I Started This Last Night..

CarMichael Angelo

my rearend will smell so minty fresh,
15 Year Member
Nov 29, 1999
Birmingham, al
And it's still not finished. World of Warplanes download...(probably will cause my computer to crash)

I'm a WWII warbird guy. Between the different theaters and regardless of the side,...I like alot of them. It doesn't matter whether it's a fighter, bomber, or lowly cargo plane,...I find it amazing that these guys did what they had to do to fly them.
Like try watching one of the You tube clips of one of the training manuals that a B-17 bomber pilot had to do while flying that thing... (They are told to turn the turbo's off in pre-flight warm up,.how do you turn a turbo "off"?)

If you are into engines (and who here isn't) you owe it to yourself to go to one of the really good aircraft museums that are around the nation. The one in DC still being the best I've been to, followed up by the Pensacola NAS museum,...the engineers that designed these things were using multi-valve technology, turbocharging, and supercharging to eek out the power required to get the speed, and altitude required to be competitive and survive. The Germans, and Brits even used nitrous oxide as an oxidizer in select high altitude aircraft.

My fav bomber was the B17....loaded w/ 4 .050 cal machine guns in the nose, w/ twins in turrets on top and bottom, singles hanging out of the sides of the fuselage, and a twin set in the tail, they called this thing a Flying Fortress.
They would send huge formations of these planes... in the early years 300 at the same time, (sometimes counting up to as much as 1000 planes) to bomb targets in Germany. Routinely losing as many as 60 planes in one bombing mission. 600 guys that didn't come back...

Eventually,...they figured out how to fly these things in "boxed formations" so that they could defend the squadrons better,..making it very perilous for a enemy fighter to fly into the formation to attack it....
The Germans called the plane a fliegendes Stachelschwein (Flying Porcupine) and had to come up w/ an over head and behind attack procedure..

Not only did they have to survive the guaranteed fighter attack,..they had to fly through flak

And despite all of this, the planes were notorious for being able to withstand battle damage though,...and several of them defied physics..like this one

Hit by a german fighter that the crew "shot down," the entire tail section is almost severed. Yet this plane landed, and all of the crew got out.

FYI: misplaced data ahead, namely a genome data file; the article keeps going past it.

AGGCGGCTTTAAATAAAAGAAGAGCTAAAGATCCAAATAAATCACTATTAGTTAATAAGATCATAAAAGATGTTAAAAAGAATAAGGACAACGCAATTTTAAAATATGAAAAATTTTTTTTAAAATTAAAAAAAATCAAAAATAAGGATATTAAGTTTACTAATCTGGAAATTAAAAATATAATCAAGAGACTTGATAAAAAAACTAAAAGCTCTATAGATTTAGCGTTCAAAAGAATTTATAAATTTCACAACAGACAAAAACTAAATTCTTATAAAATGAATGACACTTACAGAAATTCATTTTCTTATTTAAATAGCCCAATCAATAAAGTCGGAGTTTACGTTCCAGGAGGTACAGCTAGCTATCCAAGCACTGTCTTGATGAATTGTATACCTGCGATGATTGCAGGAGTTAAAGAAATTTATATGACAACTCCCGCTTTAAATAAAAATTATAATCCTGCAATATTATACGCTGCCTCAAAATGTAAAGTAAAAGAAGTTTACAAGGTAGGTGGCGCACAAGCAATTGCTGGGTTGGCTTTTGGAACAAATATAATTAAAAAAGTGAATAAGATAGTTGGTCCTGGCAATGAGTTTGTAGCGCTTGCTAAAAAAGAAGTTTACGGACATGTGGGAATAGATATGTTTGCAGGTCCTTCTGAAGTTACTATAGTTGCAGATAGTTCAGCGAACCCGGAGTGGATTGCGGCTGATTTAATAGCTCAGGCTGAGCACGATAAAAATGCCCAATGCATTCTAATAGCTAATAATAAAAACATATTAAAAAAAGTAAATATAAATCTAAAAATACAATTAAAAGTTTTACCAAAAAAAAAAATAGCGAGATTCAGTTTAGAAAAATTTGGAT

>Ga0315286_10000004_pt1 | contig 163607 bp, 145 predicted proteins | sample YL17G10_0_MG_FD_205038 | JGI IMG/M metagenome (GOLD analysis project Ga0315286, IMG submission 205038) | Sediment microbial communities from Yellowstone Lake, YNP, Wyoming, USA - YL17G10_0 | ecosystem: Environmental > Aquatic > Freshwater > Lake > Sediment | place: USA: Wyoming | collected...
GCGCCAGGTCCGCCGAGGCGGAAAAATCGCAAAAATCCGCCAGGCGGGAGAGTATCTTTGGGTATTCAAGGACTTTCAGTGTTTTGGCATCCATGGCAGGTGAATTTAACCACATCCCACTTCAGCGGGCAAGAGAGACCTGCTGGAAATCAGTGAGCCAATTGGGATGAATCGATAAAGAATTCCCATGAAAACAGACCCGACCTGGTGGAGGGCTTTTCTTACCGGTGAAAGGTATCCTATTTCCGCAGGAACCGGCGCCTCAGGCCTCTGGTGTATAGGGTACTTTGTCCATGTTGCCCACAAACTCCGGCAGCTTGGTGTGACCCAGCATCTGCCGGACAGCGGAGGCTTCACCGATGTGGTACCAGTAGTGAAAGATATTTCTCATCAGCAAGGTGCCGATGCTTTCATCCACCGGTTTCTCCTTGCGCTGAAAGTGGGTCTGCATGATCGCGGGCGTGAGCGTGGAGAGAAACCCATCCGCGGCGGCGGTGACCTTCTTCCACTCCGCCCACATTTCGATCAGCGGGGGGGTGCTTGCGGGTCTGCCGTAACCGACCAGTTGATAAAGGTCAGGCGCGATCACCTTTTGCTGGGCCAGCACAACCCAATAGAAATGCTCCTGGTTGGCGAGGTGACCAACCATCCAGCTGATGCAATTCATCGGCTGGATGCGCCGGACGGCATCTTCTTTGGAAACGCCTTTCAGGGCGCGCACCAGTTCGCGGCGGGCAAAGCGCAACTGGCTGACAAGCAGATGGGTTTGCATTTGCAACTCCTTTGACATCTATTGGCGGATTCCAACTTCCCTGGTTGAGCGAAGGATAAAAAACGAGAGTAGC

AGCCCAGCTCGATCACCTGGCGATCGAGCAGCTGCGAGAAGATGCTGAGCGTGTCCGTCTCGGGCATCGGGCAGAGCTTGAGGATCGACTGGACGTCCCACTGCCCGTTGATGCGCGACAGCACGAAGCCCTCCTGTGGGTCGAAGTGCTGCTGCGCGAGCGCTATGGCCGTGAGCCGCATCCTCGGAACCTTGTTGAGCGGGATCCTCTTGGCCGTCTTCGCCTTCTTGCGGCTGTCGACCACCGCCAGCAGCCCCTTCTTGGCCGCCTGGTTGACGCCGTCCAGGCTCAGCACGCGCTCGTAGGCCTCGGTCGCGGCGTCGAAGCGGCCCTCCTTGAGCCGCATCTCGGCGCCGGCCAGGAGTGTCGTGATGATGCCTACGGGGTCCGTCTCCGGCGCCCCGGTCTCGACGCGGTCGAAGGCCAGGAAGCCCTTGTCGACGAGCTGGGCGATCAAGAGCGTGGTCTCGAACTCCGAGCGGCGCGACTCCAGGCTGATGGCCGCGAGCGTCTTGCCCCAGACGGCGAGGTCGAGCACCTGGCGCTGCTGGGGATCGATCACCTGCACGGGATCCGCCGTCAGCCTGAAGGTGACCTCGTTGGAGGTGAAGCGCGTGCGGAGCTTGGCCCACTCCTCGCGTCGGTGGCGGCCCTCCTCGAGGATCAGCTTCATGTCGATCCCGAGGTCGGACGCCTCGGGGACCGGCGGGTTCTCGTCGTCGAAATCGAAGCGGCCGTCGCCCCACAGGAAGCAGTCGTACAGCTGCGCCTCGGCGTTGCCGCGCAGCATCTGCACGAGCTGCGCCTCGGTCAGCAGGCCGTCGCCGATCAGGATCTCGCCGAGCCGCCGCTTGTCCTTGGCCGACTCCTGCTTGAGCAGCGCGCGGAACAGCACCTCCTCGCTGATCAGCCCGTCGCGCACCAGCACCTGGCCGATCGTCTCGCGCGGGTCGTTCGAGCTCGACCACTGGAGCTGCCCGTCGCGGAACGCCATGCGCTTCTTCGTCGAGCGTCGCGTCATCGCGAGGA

Or this one,..hit by debris...the Bombardier died, but the plane returned and landed.
If you haven't seen it before....The movie "Memphis Belle" was made in the 90's I believe,..and it's about having to survive 25 bombing missions in a B17.... Pretty decent effects,..great story...based on truth. I give it a :nice::nice::nice:

So,..On this Sunday....This is your little tidbit of WWII history on a Mustang website (while I still wait for the DL to complete).. The tie in being the use of advanced engine technology, and power adders over 40 years before the first multi valve engine made it into production in the automotive industry.

Now,....go work on your cars,...and try to figure out how to put a ball turret w/ twin .050's on your roofs so my thread won't get moved....
And if you ever talk to one of these old guys that flew these planes (if there are any left alive) shake that man's hand and thank him.
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Those where pretty cool, thanks for the history lesson, I think modern, lighter firepower should be used on the roof, they are pretty heavy, right? I don't want to put a big block and a blower in my car just so I can pick off an occasional prius or honda fit, and don't get me started on ammo storage,
Those where pretty cool, thanks for the history lesson, I think modern, lighter firepower should be used on the roof, they are pretty heavy, right? I don't want to put a big block and a blower in my car just so I can pick off an occasional prius or honda fit, and don't get me started on ammo storage,

Naaahhh,...it's gonna have to be period correct in order to keep the tie-in,..... that leaves you two choices: ( I have to keep this Mustang related)

There,.....Mustangs in the thread,..Done!

Now,...where was I?......